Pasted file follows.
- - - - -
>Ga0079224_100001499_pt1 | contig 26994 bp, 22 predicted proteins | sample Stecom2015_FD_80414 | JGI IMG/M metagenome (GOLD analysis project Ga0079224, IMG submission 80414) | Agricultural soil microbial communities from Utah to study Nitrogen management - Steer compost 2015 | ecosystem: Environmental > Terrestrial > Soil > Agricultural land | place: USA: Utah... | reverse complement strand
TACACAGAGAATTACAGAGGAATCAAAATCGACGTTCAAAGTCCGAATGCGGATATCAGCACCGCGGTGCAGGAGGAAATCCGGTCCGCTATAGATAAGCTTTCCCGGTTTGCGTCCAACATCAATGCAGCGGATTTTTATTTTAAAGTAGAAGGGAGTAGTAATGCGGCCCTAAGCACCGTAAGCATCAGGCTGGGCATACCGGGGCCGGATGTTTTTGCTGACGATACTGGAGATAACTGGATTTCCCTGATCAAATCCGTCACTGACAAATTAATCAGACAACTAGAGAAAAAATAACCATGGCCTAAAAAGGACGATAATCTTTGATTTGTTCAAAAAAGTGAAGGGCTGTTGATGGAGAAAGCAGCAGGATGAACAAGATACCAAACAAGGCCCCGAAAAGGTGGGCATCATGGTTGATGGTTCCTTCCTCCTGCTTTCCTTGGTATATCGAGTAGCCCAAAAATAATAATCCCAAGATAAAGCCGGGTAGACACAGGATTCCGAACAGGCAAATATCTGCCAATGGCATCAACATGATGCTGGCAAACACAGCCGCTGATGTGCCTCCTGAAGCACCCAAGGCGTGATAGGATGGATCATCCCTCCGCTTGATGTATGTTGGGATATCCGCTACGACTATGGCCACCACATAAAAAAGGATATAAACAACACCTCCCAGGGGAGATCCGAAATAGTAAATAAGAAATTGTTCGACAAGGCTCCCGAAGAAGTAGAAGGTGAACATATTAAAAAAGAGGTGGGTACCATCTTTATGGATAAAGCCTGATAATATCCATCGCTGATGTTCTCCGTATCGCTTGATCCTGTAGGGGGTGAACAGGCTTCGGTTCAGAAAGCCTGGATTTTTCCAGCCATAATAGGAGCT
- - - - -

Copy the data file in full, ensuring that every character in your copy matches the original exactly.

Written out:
>Ga0079224_100001499_pt1 | contig 26994 bp, 22 predicted proteins | sample Stecom2015_FD_80414 | JGI IMG/M metagenome (GOLD analysis project Ga0079224, IMG submission 80414) | Agricultural soil microbial communities from Utah to study Nitrogen management - Steer compost 2015 | ecosystem: Environmental > Terrestrial > Soil > Agricultural land | place: USA: Utah... | reverse complement strand
TACACAGAGAATTACAGAGGAATCAAAATCGACGTTCAAAGTCCGAATGCGGATATCAGCACCGCGGTGCAGGAGGAAATCCGGTCCGCTATAGATAAGCTTTCCCGGTTTGCGTCCAACATCAATGCAGCGGATTTTTATTTTAAAGTAGAAGGGAGTAGTAATGCGGCCCTAAGCACCGTAAGCATCAGGCTGGGCATACCGGGGCCGGATGTTTTTGCTGACGATACTGGAGATAACTGGATTTCCCTGATCAAATCCGTCACTGACAAATTAATCAGACAACTAGAGAAAAAATAACCATGGCCTAAAAAGGACGATAATCTTTGATTTGTTCAAAAAAGTGAAGGGCTGTTGATGGAGAAAGCAGCAGGATGAACAAGATACCAAACAAGGCCCCGAAAAGGTGGGCATCATGGTTGATGGTTCCTTCCTCCTGCTTTCCTTGGTATATCGAGTAGCCCAAAAATAATAATCCCAAGATAAAGCCGGGTAGACACAGGATTCCGAACAGGCAAATATCTGCCAATGGCATCAACATGATGCTGGCAAACACAGCCGCTGATGTGCCTCCTGAAGCACCCAAGGCGTGATAGGATGGATCATCCCTCCGCTTGATGTATGTTGGGATATCCGCTACGACTATGGCCACCACATAAAAAAGGATATAAACAACACCTCCCAGGGGAGATCCGAAATAGTAAATAAGAAATTGTTCGACAAGGCTCCCGAAGAAGTAGAAGGTGAACATATTAAAAAAGAGGTGGGTACCATCTTTATGGATAAAGCCTGATAATATCCATCGCTGATGTTCTCCGTATCGCTTGATCCTGTAGGGGGTGAACAGGCTTCGGTTCAGAAAGCCTGGATTTTTCCAGCCATAATAGGAGCT